If you want the most accuracy your bolt action rifle can give you, then this follow up article will help you make the last changes you need to perfect your long range precision rifle weapons system.

In the article linked earlier, I talked about the importance of action/stock assembly rigidity, as well as how to make the stock capable of supporting the amount of torque needed. In this post, I’ll focus on ensuring the proper torque on your action screws, adjusting the cheek rest, and working on the trigger.

Action Screw Torque

The torque applied on the action screws is crucial to determine accuracy and point of impact consistency. You can’t just screw in the action to the stock on a precision rifle. Screws must be tuned, like the strings of a guitar. For this purpose, you’ll need a torque wrench, since the applied torque must be both precise and uniform. Torque must be checked regularly (I do it before any shooting session, preferably after the transport), and the same amount must be re-applied every time you disassemble or reassemble the rifle.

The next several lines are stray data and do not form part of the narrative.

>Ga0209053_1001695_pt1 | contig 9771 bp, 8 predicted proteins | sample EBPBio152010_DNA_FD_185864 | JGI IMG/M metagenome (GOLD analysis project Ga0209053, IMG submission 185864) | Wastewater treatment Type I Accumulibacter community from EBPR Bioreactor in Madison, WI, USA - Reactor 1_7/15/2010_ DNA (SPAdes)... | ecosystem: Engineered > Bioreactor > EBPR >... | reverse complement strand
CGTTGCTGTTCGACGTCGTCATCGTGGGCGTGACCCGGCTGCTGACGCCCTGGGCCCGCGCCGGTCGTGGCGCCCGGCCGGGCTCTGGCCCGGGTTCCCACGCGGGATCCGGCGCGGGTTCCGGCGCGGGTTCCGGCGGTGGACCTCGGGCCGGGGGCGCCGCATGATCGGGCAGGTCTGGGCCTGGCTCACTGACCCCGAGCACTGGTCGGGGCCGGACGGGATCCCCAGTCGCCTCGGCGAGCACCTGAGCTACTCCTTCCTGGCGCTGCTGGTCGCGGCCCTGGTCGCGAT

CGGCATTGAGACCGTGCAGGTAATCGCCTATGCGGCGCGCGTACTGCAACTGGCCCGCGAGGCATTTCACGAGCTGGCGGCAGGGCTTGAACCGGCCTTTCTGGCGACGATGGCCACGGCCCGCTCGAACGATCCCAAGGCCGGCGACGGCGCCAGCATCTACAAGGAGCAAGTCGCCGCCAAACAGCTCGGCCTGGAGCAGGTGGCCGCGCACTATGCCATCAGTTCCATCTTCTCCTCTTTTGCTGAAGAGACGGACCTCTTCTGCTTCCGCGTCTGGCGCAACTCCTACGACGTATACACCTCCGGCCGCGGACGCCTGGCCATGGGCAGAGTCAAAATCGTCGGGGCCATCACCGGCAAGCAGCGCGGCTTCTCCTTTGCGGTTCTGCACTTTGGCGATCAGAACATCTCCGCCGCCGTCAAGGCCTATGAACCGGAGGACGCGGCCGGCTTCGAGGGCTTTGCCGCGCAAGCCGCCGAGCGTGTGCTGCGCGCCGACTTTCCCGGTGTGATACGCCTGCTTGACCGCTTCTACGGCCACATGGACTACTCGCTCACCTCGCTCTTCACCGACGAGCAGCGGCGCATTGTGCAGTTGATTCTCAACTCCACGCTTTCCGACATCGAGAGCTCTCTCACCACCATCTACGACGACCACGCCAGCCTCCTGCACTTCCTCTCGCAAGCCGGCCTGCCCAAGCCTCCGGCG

The range of optimal torque settings varies depending on the stock conformation and material, the presence of bedding and pillars, and the conformation of the action. For standard commercial rifles, the manufacturers usually share the optimal torque settings for their products on their website; however, although you might be able to dig up the relative information for customized rifles on the ‘Net, you may have to find out the correct torque settings from your gunsmith. For example, for a Remington 700 with a synthetic stock and an aluminium, integral bedding (like the Remington Police), the torque settings for the three action screws are: 55-60 in/lbs for the front screw, 40-45 in/lbs for the central screw, and 22-24,5 in/lbs for the rear screw. You can try to find the best settings in the given range yourself; it could even improve your accuracy a little, but the process is also time (and ammo) consuming. The key point is to make sure you always apply the same amount of torque for a given range.